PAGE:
“My intention was for it to be a little bit of a flagship with the style of construction … the harder way to build it, and the more extreme way to build it from the engineering standpoint, structural standpoint, and I did that to kind of set the bar,” he said, describing that the same model could be hooked to the conventional sewer and grid-tied power. “My hope was to show that you can have a nice, comfortable, efficient house,” he said. He said many people have a certain picture in their heads of what a 648-square-foot, off-grid, straw bale home looks like, but amenities and aesthetics aren’t sacrificed: his house includes a vaulted ceiling, flat-screen television, wireless internet, on-demand hot water double showerheads, washer and dryer, etc. — with no utility bills.

“I’m not interested in building houses. I’m interested in building homes,” he said, explaining that his hope is for people to know that they have options in terms of building design. “You can live in a healthier house.”

Capp is looking forward to learning new techniques and making connections at the conference.

“It’s really nice to go to these events and just be with other people that are excited about what they do for a living, and learning things, too,” he said, describing some of the other “thinking outside of the conventional building box” happening around the world, such a company in Canada making pre-fabricated straw bale walls; a group in California working to put straw bale into the International Building Code; a company in Moab creating straw bale homes for low-income housing; and more.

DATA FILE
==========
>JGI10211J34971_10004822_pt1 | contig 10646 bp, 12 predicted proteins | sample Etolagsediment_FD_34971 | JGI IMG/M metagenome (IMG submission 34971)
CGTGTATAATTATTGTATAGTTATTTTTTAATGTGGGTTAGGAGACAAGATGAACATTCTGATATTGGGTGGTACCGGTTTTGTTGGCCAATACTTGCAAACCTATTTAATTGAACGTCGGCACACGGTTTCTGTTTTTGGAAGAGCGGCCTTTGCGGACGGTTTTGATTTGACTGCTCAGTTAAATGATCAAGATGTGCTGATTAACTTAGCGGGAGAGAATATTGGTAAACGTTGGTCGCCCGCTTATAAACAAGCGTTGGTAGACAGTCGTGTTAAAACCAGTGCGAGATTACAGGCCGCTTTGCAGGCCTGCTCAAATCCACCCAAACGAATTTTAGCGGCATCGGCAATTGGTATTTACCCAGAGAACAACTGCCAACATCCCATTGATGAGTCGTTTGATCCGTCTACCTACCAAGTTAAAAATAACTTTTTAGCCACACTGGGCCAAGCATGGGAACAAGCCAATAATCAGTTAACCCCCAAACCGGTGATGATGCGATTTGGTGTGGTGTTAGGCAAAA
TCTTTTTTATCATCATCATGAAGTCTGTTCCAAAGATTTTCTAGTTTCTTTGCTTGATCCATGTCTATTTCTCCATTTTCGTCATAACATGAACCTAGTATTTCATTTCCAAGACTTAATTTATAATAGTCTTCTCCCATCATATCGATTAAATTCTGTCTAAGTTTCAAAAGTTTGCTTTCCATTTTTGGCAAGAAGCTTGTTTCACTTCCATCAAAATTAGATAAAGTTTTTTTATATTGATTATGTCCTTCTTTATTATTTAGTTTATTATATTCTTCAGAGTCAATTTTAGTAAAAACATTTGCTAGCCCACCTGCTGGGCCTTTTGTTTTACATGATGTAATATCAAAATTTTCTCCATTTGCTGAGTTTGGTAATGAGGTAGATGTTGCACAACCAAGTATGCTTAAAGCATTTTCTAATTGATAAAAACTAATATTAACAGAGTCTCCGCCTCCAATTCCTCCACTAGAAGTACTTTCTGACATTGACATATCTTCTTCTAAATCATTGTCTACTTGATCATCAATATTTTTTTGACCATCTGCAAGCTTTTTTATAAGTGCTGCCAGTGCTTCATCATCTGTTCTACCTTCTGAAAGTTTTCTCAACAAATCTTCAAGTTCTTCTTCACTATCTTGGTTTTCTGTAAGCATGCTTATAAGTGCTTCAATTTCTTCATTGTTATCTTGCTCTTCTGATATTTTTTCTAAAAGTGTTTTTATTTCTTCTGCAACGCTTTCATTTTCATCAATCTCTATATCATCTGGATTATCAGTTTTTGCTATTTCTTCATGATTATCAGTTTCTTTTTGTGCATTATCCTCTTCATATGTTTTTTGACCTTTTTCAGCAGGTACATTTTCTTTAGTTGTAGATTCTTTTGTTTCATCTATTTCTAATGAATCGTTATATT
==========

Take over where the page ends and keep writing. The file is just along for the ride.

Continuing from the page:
As a builder, Capp sees the trend moving in the direction of natural building, which excites him, as well as the movement of people wanting to be responsible for their footprint for their own and the next generation’s sake.

“Change isn’t bad; it just has to be well thought-out,” he said. Capp has open sourced all of the information, engineering, and designs of his home so that others wishing to build something similar have a starting point to make their journey easier.

“My hope would be to encourage other people not to look at it as a fight, but to look at it as a challenge worth accepting, to look at themselves as an educator,” he said of working to make natural building design a norm.

And Capp has taken on that role, both through presenting at the international conference and also through summer workshops he will offer on sustainability topics like alternative construction, alternative energy sources, farming, zoning and building code compliance, and more.

“We live in a great place to have really diverse building style,” he said, adding, “I’m excited about Spearfish. I’m excited about the city government. I’m excited about some of the cool things we’re doing,” he said. “I think that being part of the community and wanting to be involved in the community is important for everybody to shape how that goes.”

For more information about the conference, visit strawbuildconference.co.nz, and to learn more about Capp’s local sustainability workshops, visit pangeadesigngroup.com.